To determine the significance of ADAR2-mediated downregulation of gene expression, we performed gene ontology (GO) analysis of the genes that are downregulated in Adar2-KO MEFs (Supplementary Figure S10A). GO analysis indicated that ADAR2 influences the expression of genes involved in several vital cellular processes. For example, ADAR2-depleted cells showed downregulation of several immune response genes, including various chemokines and Toll-like receptors (TLRs). We validated the expression of several of these genes by RT-qPCR analysis (Supplementary Figure S10B). Recent studies have shown that the levels of several of the immune response gene mRNAs are found to be elevated in Adar1-KO mouse embryos, indicating that ADAR1 could negatively regulate the expression of immune response genes (6,50). However, our study revealed that unlike ADAR1, ADAR2 positively regulates the expression of a subset of immune-response genes (such as chemokines and TLRs), as Adar2-KO MEFs showed lower expression of these genes. Such effects could possibly be due to increased interaction of ADAR1 with some of these transcripts in the absence of ADAR2. On the other hand, both ADAR1 and ADAR2 could be regulating opposite functions under physiological or pathological conditions, as observed in the case of certain cancers (51). In the present scenario, while ADAR1 is required to suppress aberrant immune responses, ADAR2 could be required to ensure proper expression of immune response genes.
Next, we investigated if ADAR2 could interact with many of the downregulated transcripts. To identify ADAR2-interacting transcripts, we compared the list of genes that showed downregulation in Adar2-KO MEFs in the RNA-seq (in the present study) with the previously published ADAR2 RIP-microarray dataset in mouse brain (32) (Supplementary Table S7 and S8). Among the ~400 mRNAs showing significant levels of expression in the brain, ADAR2 RIP microarray data showed that ~60% (~240) of them interacted with ADAR2 (Figure (Figure5H).5H). ADAR2 RIP followed by RT-qPCR analysis in WT MEFs as well as RT-qPCR analysis in WT and Adar2-KO cells revealed that several of the transcripts (five out of seven mRNAs tested) that were downregulated in Adar2-KO cells interacted with ADAR2 in WT cells (Figure (Figure5H5H–N and Supplementary Figure S11).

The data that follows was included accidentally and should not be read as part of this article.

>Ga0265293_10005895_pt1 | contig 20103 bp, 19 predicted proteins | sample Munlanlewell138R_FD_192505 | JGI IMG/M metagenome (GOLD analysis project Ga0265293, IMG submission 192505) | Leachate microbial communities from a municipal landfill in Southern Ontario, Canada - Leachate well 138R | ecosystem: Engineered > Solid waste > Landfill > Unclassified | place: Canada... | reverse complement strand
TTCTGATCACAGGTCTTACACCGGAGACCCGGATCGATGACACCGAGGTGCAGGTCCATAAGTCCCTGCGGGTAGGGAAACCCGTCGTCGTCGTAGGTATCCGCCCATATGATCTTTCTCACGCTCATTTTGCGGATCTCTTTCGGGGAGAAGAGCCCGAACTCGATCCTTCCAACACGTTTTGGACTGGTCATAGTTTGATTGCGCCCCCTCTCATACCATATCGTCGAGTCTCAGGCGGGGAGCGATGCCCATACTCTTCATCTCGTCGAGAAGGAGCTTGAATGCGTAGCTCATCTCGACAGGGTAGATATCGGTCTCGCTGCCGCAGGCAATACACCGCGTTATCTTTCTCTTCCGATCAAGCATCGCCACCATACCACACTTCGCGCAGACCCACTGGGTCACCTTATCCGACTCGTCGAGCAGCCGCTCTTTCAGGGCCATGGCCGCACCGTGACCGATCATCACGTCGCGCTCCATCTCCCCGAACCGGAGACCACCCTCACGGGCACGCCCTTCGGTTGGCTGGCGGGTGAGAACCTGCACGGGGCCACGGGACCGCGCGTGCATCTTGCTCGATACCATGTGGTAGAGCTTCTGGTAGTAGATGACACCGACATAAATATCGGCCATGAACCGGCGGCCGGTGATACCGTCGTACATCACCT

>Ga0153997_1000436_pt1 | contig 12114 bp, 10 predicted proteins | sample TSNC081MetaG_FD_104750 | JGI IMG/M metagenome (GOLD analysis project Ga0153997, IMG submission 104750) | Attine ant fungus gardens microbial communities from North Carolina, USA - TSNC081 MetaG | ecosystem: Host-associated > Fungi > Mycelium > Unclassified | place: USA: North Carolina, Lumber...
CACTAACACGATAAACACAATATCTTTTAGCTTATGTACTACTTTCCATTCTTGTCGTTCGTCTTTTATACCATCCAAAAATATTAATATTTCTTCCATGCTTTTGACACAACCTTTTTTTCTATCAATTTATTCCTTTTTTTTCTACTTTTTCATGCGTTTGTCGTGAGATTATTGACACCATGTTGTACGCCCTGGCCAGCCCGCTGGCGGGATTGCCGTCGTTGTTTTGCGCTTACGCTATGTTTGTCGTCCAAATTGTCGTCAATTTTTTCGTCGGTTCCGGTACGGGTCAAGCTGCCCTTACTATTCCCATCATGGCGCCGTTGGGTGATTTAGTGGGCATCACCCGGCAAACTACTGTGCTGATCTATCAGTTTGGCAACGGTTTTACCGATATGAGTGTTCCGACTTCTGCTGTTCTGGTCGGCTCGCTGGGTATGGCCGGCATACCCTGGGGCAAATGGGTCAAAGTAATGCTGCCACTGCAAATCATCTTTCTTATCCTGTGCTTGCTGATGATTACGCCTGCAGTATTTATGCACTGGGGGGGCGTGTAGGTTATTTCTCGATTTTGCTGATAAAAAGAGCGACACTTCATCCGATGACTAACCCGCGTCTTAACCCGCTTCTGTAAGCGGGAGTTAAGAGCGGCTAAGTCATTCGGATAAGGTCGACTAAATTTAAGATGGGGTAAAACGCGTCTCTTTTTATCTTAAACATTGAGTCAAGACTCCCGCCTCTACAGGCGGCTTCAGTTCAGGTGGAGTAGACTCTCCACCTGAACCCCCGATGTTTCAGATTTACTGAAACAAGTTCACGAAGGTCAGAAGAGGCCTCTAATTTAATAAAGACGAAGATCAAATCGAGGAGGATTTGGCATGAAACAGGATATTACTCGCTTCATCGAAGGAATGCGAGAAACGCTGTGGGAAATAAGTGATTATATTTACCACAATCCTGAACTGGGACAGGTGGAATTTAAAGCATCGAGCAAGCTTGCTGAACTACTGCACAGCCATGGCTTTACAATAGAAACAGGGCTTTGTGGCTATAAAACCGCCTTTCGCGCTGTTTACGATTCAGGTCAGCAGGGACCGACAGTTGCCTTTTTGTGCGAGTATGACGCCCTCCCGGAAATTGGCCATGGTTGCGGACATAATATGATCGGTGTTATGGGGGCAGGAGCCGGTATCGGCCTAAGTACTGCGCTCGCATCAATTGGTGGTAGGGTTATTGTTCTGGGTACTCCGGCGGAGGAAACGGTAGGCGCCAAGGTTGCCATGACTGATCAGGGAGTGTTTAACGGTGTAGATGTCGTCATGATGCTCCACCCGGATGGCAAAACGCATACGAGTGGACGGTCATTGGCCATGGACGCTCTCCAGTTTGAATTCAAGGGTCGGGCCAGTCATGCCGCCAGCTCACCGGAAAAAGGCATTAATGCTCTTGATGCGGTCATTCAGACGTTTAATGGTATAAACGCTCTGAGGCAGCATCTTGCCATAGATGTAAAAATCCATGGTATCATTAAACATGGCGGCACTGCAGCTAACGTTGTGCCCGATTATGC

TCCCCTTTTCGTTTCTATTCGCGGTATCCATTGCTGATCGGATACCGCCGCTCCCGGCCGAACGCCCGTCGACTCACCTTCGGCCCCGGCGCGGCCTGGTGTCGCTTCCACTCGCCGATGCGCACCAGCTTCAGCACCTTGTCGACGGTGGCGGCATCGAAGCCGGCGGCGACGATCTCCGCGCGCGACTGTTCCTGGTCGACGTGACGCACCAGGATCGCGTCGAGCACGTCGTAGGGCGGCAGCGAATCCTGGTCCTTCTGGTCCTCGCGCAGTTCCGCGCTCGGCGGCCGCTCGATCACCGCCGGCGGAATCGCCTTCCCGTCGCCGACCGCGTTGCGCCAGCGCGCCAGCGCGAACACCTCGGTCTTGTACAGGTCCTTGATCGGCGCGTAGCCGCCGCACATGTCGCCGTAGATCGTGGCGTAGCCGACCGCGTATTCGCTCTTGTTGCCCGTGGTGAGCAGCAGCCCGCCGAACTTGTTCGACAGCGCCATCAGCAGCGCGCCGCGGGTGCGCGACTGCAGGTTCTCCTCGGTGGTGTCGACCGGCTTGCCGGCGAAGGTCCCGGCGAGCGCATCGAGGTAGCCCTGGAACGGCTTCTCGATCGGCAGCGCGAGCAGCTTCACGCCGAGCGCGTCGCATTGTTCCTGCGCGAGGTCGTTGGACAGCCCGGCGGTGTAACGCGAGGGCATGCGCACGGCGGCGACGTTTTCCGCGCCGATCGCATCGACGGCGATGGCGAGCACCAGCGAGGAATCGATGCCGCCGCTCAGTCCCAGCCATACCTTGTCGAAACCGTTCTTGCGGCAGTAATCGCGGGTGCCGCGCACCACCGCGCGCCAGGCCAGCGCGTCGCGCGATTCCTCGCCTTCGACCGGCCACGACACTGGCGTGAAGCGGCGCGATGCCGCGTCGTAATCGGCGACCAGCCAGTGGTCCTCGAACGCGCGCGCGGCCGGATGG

Next, we investigated if, like Ctn RNA, ADAR2 also stabilized other transcripts by antagonizing the binding of HuR and PARN. To test this possibility, we determined the interaction of HuR with four of the RNAs –Hottip, Agl, Car5b and H19– those were downregulated in Adar2-KO MEFs, in WT and Adar2-KO MEFs. HuR-RIP revealed that Hottip, Agl and Car5b showed increased interaction with HuR specifically in Adar2-KO MEFs (Figure (Figure6A6A–C). However, H19 (which is downregulated in Adar2-KO MEFs) showed similar interaction with HuR in both WT and Adar2-KO cells, suggesting that HuR is not involved in destabilizing H19 in the Adar2-KO MEFs (Supplementary Figure S12). In the case of Hottip, we further investigated the involvement of ADAR2 in the association of PARN with RNA. We observed increased association of PARN with Hottip in the Adar2-KO MEFs (Figure (Figure6D).6D). Finally, like Ctn RNA, Hottip RNA also showed increased cellular levels and stability upon depletion of PARN and HuR in Adar2-KO MEFs (Figure (Figure6E6E and F). Based on all these results, we conclude that ADAR2 antagonizes the binding of HuR and PARN to its cognate RNA substrates, such as Ctn RNA and Hottip RNA, in order to stabilize them (Figure (Figure6G6G).
Only a limited number of studies have provided insights into the function of ADAR association with non-coding parts of the transcriptome, such as the 3΄UTR (16,17). In the present study, we focused on A-to-I-edited Ctn RNA to investigate the functional significance of ADAR interaction with its 3΄UTR. Our findings reveal that ADAR2 promotes the stability of Ctn RNA. RNA-seq analysis in Adar2-KO cells indicated potential involvement of ADAR2 in regulating the expression and/or stability of a large number of cellular transcripts. In addition, we have provided evidence for editing independent role of ADAR2 in regulating the expression and/or stability of transcripts. Several recent studies suggested editing-independent roles of ADARs (8,26–28,52). For example, ADARs are known to influence cellular abundance of miRNAs, potentially through editing-independent activities (27,28). An earlier study reported that ADAR1 by interacting with NF90 (nuclear factor 90) family of proteins influences NF90-mediated gene expression, in an editing-independent manner (26).